FESD Type: VOICE: Volcano, Ocean, Ice, and Carbon Experiments
Two of the major phenomena on Earth are ice ages and volcanic eruptions. This research addresses the question how these two seemingly unrelated aspects of our planet may influence one another. One causal link between the two is the pressure exerted by ice and the oceans on Earth's interior. Volcanism is sensitive to such changes in pressure. A second causal link occurs because volcanoes are the ultimate source of natural CO2 delivered to the atmosphere, and CO2 has a marked influence on climate. During an ice age cycle, vast quantities of water are transferred between continents and oceans, eliminating thick ice sheets and changing sea level. Melting ice uncorks volcanoes, leading to a pulse of much more active continental volcanism for several thousand years. Glacially induced sea level change should influence how much Earth's interior melts beneath ocean ridges. As sea level rises and falls the amount of melt delivered to make the ocean crust should vary by about ten percent, leading to changes in the thickness of the ocean crust and the depth of the sea floor. This could be the explanation for the undulating topography of the sea floor known as abyssal hills. The changes in volcanism at ocean ridges could also lead to changes in hydrothermal activity that would influence deep sea ecosystems and affect geochemical budgets of the oceans. The large volcanic pulse following de-glaciation could add large amounts of CO2 to the atmosphere, contributing to the rapid warming that occurs at the end of ice ages. Ultimately, a better understanding of the influence of volcanic CO2 emissions on climate could provide an important context for understanding the significance of human CO2 emissions.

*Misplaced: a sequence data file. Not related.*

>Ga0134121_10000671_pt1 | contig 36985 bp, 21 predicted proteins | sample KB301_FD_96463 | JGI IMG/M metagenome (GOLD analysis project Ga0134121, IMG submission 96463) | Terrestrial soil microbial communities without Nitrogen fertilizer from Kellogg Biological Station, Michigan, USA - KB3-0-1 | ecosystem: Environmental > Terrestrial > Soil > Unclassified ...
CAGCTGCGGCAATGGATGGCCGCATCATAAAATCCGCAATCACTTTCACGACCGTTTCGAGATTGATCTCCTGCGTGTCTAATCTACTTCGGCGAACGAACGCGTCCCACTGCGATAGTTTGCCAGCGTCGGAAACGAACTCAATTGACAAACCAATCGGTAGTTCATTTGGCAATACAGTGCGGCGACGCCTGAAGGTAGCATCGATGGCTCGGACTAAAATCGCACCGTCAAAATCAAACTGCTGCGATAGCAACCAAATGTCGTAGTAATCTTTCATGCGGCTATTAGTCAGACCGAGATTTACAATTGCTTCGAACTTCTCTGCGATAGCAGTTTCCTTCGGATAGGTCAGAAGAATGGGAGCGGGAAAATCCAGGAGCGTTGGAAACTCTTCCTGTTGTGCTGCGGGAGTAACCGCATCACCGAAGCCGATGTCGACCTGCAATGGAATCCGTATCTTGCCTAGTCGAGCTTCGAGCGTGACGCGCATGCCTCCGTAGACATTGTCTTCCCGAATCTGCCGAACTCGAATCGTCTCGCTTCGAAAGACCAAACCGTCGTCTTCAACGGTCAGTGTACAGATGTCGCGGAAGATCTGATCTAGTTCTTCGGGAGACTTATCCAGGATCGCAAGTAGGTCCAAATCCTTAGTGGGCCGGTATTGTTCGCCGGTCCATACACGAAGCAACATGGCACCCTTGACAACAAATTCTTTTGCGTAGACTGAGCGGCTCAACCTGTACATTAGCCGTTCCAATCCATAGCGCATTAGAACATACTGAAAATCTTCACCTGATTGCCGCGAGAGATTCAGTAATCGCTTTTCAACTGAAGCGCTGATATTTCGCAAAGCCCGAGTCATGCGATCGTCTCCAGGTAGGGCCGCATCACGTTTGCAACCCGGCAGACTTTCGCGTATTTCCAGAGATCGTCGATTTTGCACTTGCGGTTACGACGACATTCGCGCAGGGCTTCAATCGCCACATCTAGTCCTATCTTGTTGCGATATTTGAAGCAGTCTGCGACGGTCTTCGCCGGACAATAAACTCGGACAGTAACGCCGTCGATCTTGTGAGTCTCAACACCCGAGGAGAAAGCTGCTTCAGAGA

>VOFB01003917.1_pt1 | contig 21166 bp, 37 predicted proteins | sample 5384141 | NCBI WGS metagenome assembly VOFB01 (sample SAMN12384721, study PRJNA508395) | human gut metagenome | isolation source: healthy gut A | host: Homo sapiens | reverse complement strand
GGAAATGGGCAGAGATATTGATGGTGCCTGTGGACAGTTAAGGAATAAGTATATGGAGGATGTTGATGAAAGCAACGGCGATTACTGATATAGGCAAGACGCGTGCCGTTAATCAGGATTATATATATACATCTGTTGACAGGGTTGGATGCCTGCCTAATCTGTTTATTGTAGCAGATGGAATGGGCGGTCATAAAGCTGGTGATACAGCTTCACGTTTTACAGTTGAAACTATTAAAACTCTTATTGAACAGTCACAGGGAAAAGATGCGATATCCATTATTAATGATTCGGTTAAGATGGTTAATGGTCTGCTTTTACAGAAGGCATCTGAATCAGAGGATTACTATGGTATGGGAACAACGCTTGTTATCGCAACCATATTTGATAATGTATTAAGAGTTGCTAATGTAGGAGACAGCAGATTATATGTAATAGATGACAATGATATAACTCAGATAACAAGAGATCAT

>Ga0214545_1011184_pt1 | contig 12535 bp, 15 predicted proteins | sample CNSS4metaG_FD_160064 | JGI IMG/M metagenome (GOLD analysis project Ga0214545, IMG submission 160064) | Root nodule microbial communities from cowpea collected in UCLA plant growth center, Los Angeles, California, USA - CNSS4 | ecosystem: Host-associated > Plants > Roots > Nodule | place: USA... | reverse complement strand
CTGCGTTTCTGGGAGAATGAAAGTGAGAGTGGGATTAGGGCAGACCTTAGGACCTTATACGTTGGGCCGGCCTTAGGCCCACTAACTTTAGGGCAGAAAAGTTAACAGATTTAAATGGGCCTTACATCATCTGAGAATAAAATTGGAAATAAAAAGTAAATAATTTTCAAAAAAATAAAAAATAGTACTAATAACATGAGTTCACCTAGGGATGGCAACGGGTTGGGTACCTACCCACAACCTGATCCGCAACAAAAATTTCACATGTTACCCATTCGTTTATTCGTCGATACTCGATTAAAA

To test these potential relationships, we combine novel new observations with quantitative modeling. High resolution maps of the sea floor will provide the bathymetric data to test whether abyssal hills vary with climate cycles. New sediment cores near ocean ridges will reveal whether hydrothermal activity also varies with glacial cycles, and how much it varies. Sampling and analysis of the volcanic rocks of the sea floor will show how melting of Earth's interior varies over time. The sea-going work will take place on two cruises, one on a U.S. oceanographic vessel and the other in collaboration with German investigators. On land, we will collaborate with leading volcanologists from the U.S. Geological Survey to investigate the volcanic signal of Cascades volcanoes over recent glacial cycles. Newly measured ages will constrain the timing of the volcanic response to glaciation. Geochemical analyses will constraint how volcanism responds to glacial changes, and how much CO2 emissions may vary. Modeling work will investigate exactly how changes in ice sheets and sea level cause pressure changes beneath volcanic regions on land and undersea, and generate quantitative models of melting of Earth's interior and how it responds to sea level change. The final aim is an integrated model that links volcanism, CO2 and climate and tests how they may interact with one another over time periods of many glacial cycles.
In essence, we are exploring the coupling between Earth's interior and Earth's climate, perhaps discovering that even the fabric of the ocean floor may be responding to climate change ultimately caused by variations in the amount of solar energy our planet receives, and that glacial cycles are influenced by the pulse of the solid Earth.